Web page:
Over the past several years, I have been involved in exploring progressive Jewish and Christian spirituality. Despite a tragic history, progressive Jews and Christians can learn much from each other’s traditions. We look for common ground not only in the affirmation of an active, loving, and personal God but also the celebration of a common history and complementary spiritual practices. I believe that Jews and Christians can deepen their spirituality by sharing each other’s spiritual practices, holy days, and theological insights.

God’s truth is larger than any religious tradition. As we share our faith, we do not seek to convert one another, but grow together by sharing a common spiritual adventure.
(Online source)

Remember, as I previously pointed out, this is a really, really, big tent so it’s no problem if you want to erect altars to Baal practice Zen Buddhist meditation or make Asherah poles zone out in Transcendental Meditation because “God’s truth is larger than any religious tradition.” In closing this, because of their panentheistic process theology where everything is supposedly already interconnected, now you understand why such as these “do not seek to convert one another, but grow together by sharing a common spiritual adventure.” In their mythology they believe that we’re already all one in God.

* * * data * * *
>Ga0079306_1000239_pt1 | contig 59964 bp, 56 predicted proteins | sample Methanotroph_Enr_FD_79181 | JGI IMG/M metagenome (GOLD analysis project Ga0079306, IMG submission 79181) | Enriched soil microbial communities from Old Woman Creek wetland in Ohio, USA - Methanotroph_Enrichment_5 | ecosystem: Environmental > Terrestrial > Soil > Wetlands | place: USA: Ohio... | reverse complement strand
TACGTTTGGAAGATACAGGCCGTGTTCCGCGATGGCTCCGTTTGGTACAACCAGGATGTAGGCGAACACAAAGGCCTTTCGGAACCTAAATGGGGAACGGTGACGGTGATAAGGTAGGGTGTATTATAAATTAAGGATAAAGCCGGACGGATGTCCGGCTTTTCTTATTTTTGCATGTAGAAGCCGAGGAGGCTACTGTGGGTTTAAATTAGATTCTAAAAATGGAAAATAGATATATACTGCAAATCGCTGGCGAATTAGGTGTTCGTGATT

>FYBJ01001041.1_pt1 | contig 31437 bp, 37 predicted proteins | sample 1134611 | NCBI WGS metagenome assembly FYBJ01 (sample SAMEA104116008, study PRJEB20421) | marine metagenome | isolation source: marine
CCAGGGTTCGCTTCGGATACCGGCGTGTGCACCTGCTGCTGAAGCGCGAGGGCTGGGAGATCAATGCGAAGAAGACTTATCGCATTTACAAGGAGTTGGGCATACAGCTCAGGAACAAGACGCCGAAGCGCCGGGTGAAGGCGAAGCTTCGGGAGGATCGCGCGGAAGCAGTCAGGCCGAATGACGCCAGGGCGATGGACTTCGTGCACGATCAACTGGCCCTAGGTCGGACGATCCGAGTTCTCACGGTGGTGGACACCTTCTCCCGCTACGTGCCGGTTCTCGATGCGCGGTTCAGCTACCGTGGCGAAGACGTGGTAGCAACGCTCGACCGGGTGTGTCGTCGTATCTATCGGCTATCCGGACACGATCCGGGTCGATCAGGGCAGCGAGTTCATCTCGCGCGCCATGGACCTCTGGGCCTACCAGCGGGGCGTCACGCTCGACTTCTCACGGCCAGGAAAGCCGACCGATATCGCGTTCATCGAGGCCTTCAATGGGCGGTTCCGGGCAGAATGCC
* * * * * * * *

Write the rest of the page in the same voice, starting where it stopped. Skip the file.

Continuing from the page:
After-all, in his sermon On Becoming a Mystical Progressive at the aforementioned Process & Faith website, Epperly imagines:

We are discovering an intimate link between mind and body, and spirit and flesh, which allows room for prayer, meditation, and healing touch. We are learning that an interdependent, energetic universe, opens the door to new visions of spirituality, healing, and divinity. We are learning that the universe is multi-dimensional, surprising, and beautiful…that the harmony of the spheres in the macro and the micro is a reality, not just the dream of Pythagoras. (Online source)

So strap on your hard hat because with neo-Gnostic mystic dreamers like Doug Pagitt and Bruce Epperly you’re about to enter a very heavy construction zone deep within The Build-A-God Shop

Part One

Part Two

Part Three

End Notes:

[1], accessed 6/10/11.

[2], accessed 6/10/11.

[3], accessed 6/10/11.

[4], accessed 6/10/11.

[5], accessed 6/10/11.

See also: